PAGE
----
Clinicians at Jackson Memorial Hospital now have access to the latest in dynamic volume CT technology with the installation of the Aquilion One/Genesis Edition from Canon Medical Systems USA, Inc., Tustin, Calif. The system enables clinicians at the 1,550-bed hospital in Miami to perform routine and advanced exams, including CTA, cardiac, coronary, and perfusion imaging, with fast, low-dose screening to a wide range of patient populations.

“Since the installation of Canon Medical Systems’ technology, the number of patients imaged in our outpatient location has increased from 24—40 exams a day, while seeing an increase of 34% for pediatric exams and 30% for cardiac scans,” says Eric Haubner, radiology director at Jackson Memorial Hospital.

“The exam time… has low dose exposure, allowing for high productivity and image quality without compromising patient comfort and safety,” adds Edward Cariaga, CT supervisor at Jackson Memorial Hospital. “The scanner’s couch also permits up to 694 lbs., which has helped us competitively in our region as the only CT scanner capa-ble of imaging bariatric and larger patients.”

The CT system can acquire up to 16 cm of 0.5 mm volumetric data every rotation of the gantry. With adaptive iterative dose reduction 3D reconstruction times up to 80 images per second, exams are fast and low dose for young patients. Additionally, the system is small and light and consumes less power, fitting into a footprint of only 204 square-feet, with a short bore, flared design and 30-degree tilting gantry.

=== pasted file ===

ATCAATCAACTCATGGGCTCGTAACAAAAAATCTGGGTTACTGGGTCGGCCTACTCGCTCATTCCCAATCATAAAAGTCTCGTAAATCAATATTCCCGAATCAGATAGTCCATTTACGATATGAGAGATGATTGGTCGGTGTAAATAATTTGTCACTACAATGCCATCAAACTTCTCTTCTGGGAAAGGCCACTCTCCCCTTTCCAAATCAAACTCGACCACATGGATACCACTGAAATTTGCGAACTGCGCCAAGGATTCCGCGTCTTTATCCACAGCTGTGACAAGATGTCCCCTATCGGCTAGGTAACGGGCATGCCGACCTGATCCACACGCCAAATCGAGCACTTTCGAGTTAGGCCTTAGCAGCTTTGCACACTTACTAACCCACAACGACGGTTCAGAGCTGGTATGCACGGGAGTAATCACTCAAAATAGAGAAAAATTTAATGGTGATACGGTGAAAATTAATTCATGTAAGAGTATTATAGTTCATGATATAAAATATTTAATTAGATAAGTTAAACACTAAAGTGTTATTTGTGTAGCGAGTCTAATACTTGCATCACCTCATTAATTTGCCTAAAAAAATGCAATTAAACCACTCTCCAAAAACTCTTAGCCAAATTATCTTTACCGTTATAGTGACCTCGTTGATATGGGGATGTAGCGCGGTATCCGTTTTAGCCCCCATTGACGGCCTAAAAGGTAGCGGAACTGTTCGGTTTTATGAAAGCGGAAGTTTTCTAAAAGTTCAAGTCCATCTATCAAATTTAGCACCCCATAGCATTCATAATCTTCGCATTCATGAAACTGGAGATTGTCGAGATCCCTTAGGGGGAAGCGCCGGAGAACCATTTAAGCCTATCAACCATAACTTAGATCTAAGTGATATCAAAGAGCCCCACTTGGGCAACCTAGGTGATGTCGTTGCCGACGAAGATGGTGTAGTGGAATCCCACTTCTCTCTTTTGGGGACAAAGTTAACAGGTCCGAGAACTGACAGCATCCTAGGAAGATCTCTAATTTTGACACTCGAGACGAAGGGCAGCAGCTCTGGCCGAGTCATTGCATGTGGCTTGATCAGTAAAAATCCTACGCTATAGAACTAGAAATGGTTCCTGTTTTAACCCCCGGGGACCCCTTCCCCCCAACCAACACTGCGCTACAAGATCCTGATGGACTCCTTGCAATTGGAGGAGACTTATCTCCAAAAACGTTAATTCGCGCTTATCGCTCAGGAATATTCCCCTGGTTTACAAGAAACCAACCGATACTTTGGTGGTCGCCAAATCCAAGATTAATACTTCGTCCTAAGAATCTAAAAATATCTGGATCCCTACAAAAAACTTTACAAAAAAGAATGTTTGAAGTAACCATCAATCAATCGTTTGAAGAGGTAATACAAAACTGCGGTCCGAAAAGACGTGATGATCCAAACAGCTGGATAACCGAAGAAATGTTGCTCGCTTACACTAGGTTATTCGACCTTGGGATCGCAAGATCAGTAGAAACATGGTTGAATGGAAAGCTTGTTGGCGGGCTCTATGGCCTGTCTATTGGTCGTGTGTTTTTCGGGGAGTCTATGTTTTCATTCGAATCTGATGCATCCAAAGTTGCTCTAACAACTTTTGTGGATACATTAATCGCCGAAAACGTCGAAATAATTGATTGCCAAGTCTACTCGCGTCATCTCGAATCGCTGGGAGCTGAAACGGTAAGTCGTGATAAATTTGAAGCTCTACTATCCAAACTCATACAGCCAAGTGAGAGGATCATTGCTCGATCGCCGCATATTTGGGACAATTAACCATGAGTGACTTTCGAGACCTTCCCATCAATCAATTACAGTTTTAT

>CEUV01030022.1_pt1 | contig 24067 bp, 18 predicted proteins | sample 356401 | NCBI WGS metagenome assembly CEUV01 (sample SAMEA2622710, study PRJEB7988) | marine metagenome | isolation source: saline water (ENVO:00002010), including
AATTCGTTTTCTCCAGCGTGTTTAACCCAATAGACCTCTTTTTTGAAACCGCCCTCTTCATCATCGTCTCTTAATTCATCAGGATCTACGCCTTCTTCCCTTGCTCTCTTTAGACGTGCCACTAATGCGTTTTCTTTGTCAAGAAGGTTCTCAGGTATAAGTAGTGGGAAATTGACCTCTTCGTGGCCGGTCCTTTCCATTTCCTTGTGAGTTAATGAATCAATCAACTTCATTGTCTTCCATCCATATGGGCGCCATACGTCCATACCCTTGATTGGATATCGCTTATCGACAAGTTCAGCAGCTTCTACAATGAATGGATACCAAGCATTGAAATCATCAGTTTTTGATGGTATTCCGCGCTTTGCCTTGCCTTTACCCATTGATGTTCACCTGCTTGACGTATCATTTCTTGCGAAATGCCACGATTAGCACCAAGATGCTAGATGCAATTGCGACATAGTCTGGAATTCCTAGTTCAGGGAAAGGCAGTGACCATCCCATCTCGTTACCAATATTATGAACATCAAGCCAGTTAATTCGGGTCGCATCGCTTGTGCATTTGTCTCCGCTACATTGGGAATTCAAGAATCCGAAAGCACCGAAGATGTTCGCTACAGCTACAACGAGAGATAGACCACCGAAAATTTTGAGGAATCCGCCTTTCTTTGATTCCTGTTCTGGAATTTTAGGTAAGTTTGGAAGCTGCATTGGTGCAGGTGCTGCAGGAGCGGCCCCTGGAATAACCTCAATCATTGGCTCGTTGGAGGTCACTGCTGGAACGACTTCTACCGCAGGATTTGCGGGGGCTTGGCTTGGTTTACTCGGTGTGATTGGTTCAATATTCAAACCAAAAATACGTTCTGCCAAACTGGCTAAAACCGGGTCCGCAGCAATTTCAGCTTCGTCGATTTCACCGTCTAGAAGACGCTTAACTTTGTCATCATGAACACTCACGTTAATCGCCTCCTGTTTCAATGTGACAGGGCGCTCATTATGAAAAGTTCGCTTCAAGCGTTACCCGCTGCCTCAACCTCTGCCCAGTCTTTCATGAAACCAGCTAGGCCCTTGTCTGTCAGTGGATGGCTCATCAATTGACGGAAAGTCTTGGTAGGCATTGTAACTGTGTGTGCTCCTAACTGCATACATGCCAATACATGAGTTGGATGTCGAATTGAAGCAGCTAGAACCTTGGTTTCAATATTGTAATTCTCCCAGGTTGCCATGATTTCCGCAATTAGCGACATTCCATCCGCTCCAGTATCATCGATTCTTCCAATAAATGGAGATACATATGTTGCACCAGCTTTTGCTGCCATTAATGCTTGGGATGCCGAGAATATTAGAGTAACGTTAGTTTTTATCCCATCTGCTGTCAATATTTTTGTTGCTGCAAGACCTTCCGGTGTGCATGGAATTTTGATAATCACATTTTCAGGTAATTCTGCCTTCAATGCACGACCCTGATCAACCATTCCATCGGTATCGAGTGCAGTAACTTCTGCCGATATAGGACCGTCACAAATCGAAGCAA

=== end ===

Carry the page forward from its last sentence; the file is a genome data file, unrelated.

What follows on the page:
“We designed the Aquilion One / Genesis Edition to make innovative technology accessible to providers in an everyday clinical setting and to establish themselves as market leaders,” says Dominic Smith, senior director, CT, PET/CT, and MR business units for Canon Medical Systems. “The system helps clinicians achieve a more complete diagnosis with the ability to see more, while the patient-friendly features, including the high weight capacity couch and large bore, as well as significant reductions in radiation dose and noise levels, are especially important for imaging more vulnerable patient populations such as bariatric and children.”